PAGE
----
Many gym goers repeat the same routines over and over again.
It’s time to add a new weapon to your fat burning arsenal. It’s time to get more functional and improve your strength. It’s time to improve that posture. Each one of these moves can do all of those things mentioned above!
I’m not saying this is superior to back squats, but this is a move that can be done as often. If you don’t like the barbell approach, you can use dumbbells in front of your shoulders or even a kettle bell up by your chest.
What I like about this exercise is that, when done right, it forces you to lift your chest and keep your shoulders back. (Lifting your elbows “up” as you go down will help this process, as well.) Many people have a hyper kyphosis of the thoracic spine happening (rounded shoulders & “slumped” posture). This move can help alleviate this problem to a degree. Make sure you perform through a full range of motion. Great asses have been sculpted at the bottom of squat patterns!
Reverse Cable Woodchop
One reason this pattern is so beneficial is that it helps to mobilize the thoracic spine. Another reason is it helps people to reverse their thoracic spine curvature. I am very conscious of the back/spine health of my clients. As mentioned above, many people suffer from a slumped forward posture. Over time this can lead to the dowagers hump. You don’t want to be that old man or lady bending forward. It doesn’t have to be that way. This move can help. Think of a guy chopping down a tree.
This motion, rather than chopping high to low, simply moves low to high. Grab a cable around knee height or just above. Stand facing ninety degrees from the cable with a wide stance. 70% of your weight is on the cable side leg and 30% on the other. Now in one motion and in this order 1) shift your weight to 70% opposite leg of the cable and 30% near side leg 2) rotate the torso 3) pull the cable at approximately a 45 degree angle across your chest ending up outside of the body on the opposite side.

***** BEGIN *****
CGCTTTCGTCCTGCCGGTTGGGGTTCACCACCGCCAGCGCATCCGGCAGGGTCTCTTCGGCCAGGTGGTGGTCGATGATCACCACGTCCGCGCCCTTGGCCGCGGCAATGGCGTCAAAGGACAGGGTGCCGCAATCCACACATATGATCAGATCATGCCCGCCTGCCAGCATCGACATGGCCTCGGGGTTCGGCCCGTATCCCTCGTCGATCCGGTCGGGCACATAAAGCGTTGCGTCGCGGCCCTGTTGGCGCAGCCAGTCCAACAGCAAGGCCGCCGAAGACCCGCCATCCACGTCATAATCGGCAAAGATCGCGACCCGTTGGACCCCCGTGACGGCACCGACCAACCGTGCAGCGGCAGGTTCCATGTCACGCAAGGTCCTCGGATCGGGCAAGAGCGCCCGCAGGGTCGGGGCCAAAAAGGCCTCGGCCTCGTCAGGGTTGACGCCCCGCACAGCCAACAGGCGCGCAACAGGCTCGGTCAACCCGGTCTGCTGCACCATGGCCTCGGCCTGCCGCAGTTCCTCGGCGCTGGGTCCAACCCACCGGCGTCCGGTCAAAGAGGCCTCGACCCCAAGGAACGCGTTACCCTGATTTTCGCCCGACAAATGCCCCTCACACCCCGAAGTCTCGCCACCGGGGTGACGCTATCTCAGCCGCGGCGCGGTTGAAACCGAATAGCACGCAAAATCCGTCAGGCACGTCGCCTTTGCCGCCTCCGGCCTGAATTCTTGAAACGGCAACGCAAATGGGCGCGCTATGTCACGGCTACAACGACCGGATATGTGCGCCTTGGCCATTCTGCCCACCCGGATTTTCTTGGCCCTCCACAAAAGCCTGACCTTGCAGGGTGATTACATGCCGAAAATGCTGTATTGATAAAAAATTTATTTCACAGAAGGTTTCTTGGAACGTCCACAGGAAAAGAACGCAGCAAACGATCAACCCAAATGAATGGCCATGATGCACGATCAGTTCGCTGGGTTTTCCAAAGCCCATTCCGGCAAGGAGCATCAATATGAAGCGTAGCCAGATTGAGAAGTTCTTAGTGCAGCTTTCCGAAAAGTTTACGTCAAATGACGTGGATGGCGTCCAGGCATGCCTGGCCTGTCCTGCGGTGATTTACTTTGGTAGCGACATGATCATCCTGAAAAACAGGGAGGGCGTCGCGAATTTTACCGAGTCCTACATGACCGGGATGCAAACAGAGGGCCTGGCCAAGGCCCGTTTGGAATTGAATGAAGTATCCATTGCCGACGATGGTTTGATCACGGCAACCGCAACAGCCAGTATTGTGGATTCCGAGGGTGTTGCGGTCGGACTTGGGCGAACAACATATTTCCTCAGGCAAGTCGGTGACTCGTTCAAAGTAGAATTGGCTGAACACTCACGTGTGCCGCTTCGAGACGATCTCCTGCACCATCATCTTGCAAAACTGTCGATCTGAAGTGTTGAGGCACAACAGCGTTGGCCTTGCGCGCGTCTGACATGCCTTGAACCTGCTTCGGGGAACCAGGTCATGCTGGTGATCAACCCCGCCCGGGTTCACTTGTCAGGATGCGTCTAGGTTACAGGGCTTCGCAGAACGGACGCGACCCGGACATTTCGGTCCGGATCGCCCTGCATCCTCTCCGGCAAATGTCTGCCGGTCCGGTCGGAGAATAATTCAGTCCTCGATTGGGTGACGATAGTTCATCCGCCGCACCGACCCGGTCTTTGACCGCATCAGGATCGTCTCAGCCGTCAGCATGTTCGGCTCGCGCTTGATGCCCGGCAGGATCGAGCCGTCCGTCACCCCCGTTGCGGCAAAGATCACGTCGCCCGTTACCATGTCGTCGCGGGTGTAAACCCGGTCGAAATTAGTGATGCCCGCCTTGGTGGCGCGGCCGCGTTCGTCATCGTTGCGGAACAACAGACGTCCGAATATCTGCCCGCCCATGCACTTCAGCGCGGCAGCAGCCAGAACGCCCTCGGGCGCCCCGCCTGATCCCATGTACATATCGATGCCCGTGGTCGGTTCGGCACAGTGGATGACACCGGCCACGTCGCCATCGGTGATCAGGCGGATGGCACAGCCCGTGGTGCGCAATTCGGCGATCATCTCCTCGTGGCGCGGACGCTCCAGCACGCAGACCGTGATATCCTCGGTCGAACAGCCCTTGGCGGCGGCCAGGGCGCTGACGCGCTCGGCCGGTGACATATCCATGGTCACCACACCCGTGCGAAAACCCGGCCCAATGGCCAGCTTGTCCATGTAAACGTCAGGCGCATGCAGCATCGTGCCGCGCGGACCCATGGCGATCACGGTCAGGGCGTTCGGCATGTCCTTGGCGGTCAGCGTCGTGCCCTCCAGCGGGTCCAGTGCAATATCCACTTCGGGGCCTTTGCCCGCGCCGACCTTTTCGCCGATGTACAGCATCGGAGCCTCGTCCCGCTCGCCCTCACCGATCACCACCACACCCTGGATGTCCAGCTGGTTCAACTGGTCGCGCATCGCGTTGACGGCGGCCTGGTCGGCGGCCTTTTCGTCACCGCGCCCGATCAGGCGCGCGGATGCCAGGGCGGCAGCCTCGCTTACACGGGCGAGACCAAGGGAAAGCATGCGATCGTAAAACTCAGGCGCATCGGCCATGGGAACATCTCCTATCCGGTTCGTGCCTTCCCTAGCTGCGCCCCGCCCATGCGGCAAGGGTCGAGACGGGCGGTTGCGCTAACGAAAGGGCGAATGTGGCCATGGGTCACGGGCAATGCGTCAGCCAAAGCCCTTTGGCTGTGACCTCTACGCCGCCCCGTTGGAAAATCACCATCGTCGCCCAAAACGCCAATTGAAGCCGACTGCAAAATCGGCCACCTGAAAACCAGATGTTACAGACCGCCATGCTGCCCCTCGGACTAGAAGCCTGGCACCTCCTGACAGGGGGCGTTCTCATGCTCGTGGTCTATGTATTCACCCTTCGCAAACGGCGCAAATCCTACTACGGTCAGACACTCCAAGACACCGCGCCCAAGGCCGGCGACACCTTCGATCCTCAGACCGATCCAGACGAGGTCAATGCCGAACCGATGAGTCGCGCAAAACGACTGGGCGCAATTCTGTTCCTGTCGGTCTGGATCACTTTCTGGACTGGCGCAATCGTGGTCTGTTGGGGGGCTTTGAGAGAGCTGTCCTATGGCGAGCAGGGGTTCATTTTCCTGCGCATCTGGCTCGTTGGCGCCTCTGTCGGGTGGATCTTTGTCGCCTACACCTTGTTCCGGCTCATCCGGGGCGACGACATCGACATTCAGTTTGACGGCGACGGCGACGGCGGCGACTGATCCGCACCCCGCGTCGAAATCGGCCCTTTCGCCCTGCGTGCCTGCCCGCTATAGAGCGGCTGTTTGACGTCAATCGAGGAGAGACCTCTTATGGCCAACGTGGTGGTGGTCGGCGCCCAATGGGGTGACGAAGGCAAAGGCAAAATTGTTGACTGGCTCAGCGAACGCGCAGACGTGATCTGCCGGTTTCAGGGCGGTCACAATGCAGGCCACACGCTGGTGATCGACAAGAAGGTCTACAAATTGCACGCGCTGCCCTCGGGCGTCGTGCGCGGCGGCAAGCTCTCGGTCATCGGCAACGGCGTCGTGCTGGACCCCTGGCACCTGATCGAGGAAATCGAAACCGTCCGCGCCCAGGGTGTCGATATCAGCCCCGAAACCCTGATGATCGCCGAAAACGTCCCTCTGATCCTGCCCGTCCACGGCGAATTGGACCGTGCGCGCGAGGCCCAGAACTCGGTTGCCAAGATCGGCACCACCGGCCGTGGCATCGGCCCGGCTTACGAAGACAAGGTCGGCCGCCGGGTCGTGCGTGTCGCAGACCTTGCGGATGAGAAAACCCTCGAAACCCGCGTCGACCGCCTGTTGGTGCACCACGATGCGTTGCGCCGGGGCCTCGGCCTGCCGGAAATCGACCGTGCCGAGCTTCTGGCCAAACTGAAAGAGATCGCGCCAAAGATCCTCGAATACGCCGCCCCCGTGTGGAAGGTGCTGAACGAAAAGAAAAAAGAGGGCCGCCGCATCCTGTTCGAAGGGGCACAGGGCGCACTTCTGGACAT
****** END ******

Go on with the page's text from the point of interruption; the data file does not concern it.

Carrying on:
A few things to remember, always stay tall, always look straight ahead, keep the arms long; the move should be done quickly with a slower return back to start. Moving from the ground up - legs, torso, arms – will work the entire body, including the core, and help you stay functional in your daily life.
Supine Lateral Ball Roll
Grab a swiss/stability ball and a dowel rod (if you have one). Lay on the ball like you were going to do a chest press on the ball. Make sure your head and shoulders are on the ball. If you have a dowel rod, let it rest on your chest by your collar bone with arms extended out horizontally. If you don’t have a dowel rod just make a letter “T” with your arms.
Your goal through the exercise is to keep your hips up and even with the ground, keep your hips level with the ground, keep your body perpendicular to the dowel rod (or arms). Start the movement by “crab walking” towards one side. As your feet move your shoulders have to move the same distance (staying perpendicular to the arms). Go as far as you can to that side making sure the hips and everything else is in the same alignment as the starting position. Once you’ve gone as far as you can simply crab walk back and go towards the other side. Complete 5-6 trips each side then rest.
This is great for the core, butt and hamstrings. It is actually a really healthy (and sneaky) move for the deep cervical extensor (neck) muscles to pull those heads back over the shoulders where they belong!
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About Phil Gephart:
Phil Gephart is a certified personal trainer with a Master's Degree (MS) in Exercise Science with a focus in Coaching & Athletic Administration, received in 2009 from Concordia University in beautiful Irvine, California. Phil’s passion for fitness is reflected in his involvement in sports throughout his life—in high school, he played basketball, baseball and soccer, in college he continued playing basketball and soccer. Phil also played basketball professionally for five years.
Phil Gephart is currently a professor in the exercise science department at Concordia University, where he teaches an Advanced Personal Training course to undergraduate students.